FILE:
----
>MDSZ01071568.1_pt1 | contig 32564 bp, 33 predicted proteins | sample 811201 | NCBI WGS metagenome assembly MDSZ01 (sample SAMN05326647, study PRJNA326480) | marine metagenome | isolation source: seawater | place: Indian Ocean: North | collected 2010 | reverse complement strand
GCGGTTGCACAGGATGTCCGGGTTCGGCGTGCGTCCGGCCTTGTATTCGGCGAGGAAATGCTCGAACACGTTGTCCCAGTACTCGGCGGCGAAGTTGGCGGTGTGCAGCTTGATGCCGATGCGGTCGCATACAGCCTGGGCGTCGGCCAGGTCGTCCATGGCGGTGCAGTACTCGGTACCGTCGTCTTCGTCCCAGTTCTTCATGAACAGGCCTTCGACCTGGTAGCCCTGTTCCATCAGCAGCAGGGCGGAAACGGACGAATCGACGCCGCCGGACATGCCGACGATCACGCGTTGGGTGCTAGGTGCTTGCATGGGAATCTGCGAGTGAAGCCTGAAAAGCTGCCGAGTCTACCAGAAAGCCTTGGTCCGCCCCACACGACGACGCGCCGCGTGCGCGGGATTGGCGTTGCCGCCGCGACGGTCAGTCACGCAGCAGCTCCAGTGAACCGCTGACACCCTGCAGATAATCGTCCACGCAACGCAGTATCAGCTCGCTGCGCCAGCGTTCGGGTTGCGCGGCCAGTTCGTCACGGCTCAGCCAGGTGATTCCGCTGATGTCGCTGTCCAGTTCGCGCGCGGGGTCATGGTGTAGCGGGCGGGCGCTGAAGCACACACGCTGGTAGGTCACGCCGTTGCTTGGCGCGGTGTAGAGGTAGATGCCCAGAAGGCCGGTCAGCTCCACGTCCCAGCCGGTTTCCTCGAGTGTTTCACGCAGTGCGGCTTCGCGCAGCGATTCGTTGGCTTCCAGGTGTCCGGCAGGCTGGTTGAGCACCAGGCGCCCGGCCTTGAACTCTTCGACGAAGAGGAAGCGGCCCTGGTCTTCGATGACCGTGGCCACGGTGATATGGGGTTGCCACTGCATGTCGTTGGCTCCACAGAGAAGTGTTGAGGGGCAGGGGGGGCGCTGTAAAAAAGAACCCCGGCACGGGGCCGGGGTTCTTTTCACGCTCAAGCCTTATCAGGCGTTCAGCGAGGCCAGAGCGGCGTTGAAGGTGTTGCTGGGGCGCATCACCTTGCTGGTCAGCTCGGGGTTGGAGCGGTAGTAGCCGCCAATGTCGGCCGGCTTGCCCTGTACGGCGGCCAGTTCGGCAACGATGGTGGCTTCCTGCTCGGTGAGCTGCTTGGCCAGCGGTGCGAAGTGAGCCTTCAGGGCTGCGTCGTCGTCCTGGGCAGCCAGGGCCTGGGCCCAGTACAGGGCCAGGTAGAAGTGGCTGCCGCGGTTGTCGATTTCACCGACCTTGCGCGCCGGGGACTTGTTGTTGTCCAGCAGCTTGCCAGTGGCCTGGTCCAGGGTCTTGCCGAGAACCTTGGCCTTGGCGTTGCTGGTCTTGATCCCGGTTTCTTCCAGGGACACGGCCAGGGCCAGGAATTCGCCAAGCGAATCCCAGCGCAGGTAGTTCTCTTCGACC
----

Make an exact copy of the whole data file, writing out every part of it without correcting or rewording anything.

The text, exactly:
>MDSZ01071568.1_pt1 | contig 32564 bp, 33 predicted proteins | sample 811201 | NCBI WGS metagenome assembly MDSZ01 (sample SAMN05326647, study PRJNA326480) | marine metagenome | isolation source: seawater | place: Indian Ocean: North | collected 2010 | reverse complement strand
GCGGTTGCACAGGATGTCCGGGTTCGGCGTGCGTCCGGCCTTGTATTCGGCGAGGAAATGCTCGAACACGTTGTCCCAGTACTCGGCGGCGAAGTTGGCGGTGTGCAGCTTGATGCCGATGCGGTCGCATACAGCCTGGGCGTCGGCCAGGTCGTCCATGGCGGTGCAGTACTCGGTACCGTCGTCTTCGTCCCAGTTCTTCATGAACAGGCCTTCGACCTGGTAGCCCTGTTCCATCAGCAGCAGGGCGGAAACGGACGAATCGACGCCGCCGGACATGCCGACGATCACGCGTTGGGTGCTAGGTGCTTGCATGGGAATCTGCGAGTGAAGCCTGAAAAGCTGCCGAGTCTACCAGAAAGCCTTGGTCCGCCCCACACGACGACGCGCCGCGTGCGCGGGATTGGCGTTGCCGCCGCGACGGTCAGTCACGCAGCAGCTCCAGTGAACCGCTGACACCCTGCAGATAATCGTCCACGCAACGCAGTATCAGCTCGCTGCGCCAGCGTTCGGGTTGCGCGGCCAGTTCGTCACGGCTCAGCCAGGTGATTCCGCTGATGTCGCTGTCCAGTTCGCGCGCGGGGTCATGGTGTAGCGGGCGGGCGCTGAAGCACACACGCTGGTAGGTCACGCCGTTGCTTGGCGCGGTGTAGAGGTAGATGCCCAGAAGGCCGGTCAGCTCCACGTCCCAGCCGGTTTCCTCGAGTGTTTCACGCAGTGCGGCTTCGCGCAGCGATTCGTTGGCTTCCAGGTGTCCGGCAGGCTGGTTGAGCACCAGGCGCCCGGCCTTGAACTCTTCGACGAAGAGGAAGCGGCCCTGGTCTTCGATGACCGTGGCCACGGTGATATGGGGTTGCCACTGCATGTCGTTGGCTCCACAGAGAAGTGTTGAGGGGCAGGGGGGGCGCTGTAAAAAAGAACCCCGGCACGGGGCCGGGGTTCTTTTCACGCTCAAGCCTTATCAGGCGTTCAGCGAGGCCAGAGCGGCGTTGAAGGTGTTGCTGGGGCGCATCACCTTGCTGGTCAGCTCGGGGTTGGAGCGGTAGTAGCCGCCAATGTCGGCCGGCTTGCCCTGTACGGCGGCCAGTTCGGCAACGATGGTGGCTTCCTGCTCGGTGAGCTGCTTGGCCAGCGGTGCGAAGTGAGCCTTCAGGGCTGCGTCGTCGTCCTGGGCAGCCAGGGCCTGGGCCCAGTACAGGGCCAGGTAGAAGTGGCTGCCGCGGTTGTCGATTTCACCGACCTTGCGCGCCGGGGACTTGTTGTTGTCCAGCAGCTTGCCAGTGGCCTGGTCCAGGGTCTTGCCGAGAACCTTGGCCTTGGCGTTGCTGGTCTTGATCCCGGTTTCTTCCAGGGACACGGCCAGGGCCAGGAATTCGCCAAGCGAATCCCAGCGCAGGTAGTTCTCTTCGACC